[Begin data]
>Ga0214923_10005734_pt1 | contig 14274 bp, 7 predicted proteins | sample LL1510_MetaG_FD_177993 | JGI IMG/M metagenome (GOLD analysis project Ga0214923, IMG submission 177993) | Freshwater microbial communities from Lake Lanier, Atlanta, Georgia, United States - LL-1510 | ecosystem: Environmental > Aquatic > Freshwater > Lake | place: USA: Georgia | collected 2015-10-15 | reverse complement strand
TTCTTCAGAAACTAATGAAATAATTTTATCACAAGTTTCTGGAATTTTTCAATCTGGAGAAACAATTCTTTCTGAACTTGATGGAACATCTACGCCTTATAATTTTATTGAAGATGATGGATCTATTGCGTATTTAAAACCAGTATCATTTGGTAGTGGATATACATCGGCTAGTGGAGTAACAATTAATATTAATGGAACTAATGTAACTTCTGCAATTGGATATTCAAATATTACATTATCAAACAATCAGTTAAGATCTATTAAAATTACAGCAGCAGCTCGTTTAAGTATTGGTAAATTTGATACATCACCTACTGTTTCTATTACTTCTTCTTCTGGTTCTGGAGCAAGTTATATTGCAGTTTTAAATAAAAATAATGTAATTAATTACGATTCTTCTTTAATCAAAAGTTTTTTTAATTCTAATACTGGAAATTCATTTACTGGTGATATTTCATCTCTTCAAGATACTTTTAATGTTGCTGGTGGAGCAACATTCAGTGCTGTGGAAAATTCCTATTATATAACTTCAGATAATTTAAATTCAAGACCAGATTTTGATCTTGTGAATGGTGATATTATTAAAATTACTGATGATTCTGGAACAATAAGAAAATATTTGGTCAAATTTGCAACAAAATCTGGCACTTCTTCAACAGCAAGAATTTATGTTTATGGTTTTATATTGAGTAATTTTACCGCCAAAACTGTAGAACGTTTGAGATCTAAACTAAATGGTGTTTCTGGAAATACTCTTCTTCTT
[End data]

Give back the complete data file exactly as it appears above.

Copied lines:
>Ga0214923_10005734_pt1 | contig 14274 bp, 7 predicted proteins | sample LL1510_MetaG_FD_177993 | JGI IMG/M metagenome (GOLD analysis project Ga0214923, IMG submission 177993) | Freshwater microbial communities from Lake Lanier, Atlanta, Georgia, United States - LL-1510 | ecosystem: Environmental > Aquatic > Freshwater > Lake | place: USA: Georgia | collected 2015-10-15 | reverse complement strand
TTCTTCAGAAACTAATGAAATAATTTTATCACAAGTTTCTGGAATTTTTCAATCTGGAGAAACAATTCTTTCTGAACTTGATGGAACATCTACGCCTTATAATTTTATTGAAGATGATGGATCTATTGCGTATTTAAAACCAGTATCATTTGGTAGTGGATATACATCGGCTAGTGGAGTAACAATTAATATTAATGGAACTAATGTAACTTCTGCAATTGGATATTCAAATATTACATTATCAAACAATCAGTTAAGATCTATTAAAATTACAGCAGCAGCTCGTTTAAGTATTGGTAAATTTGATACATCACCTACTGTTTCTATTACTTCTTCTTCTGGTTCTGGAGCAAGTTATATTGCAGTTTTAAATAAAAATAATGTAATTAATTACGATTCTTCTTTAATCAAAAGTTTTTTTAATTCTAATACTGGAAATTCATTTACTGGTGATATTTCATCTCTTCAAGATACTTTTAATGTTGCTGGTGGAGCAACATTCAGTGCTGTGGAAAATTCCTATTATATAACTTCAGATAATTTAAATTCAAGACCAGATTTTGATCTTGTGAATGGTGATATTATTAAAATTACTGATGATTCTGGAACAATAAGAAAATATTTGGTCAAATTTGCAACAAAATCTGGCACTTCTTCAACAGCAAGAATTTATGTTTATGGTTTTATATTGAGTAATTTTACCGCCAAAACTGTAGAACGTTTGAGATCTAAACTAAATGGTGTTTCTGGAAATACTCTTCTTCTT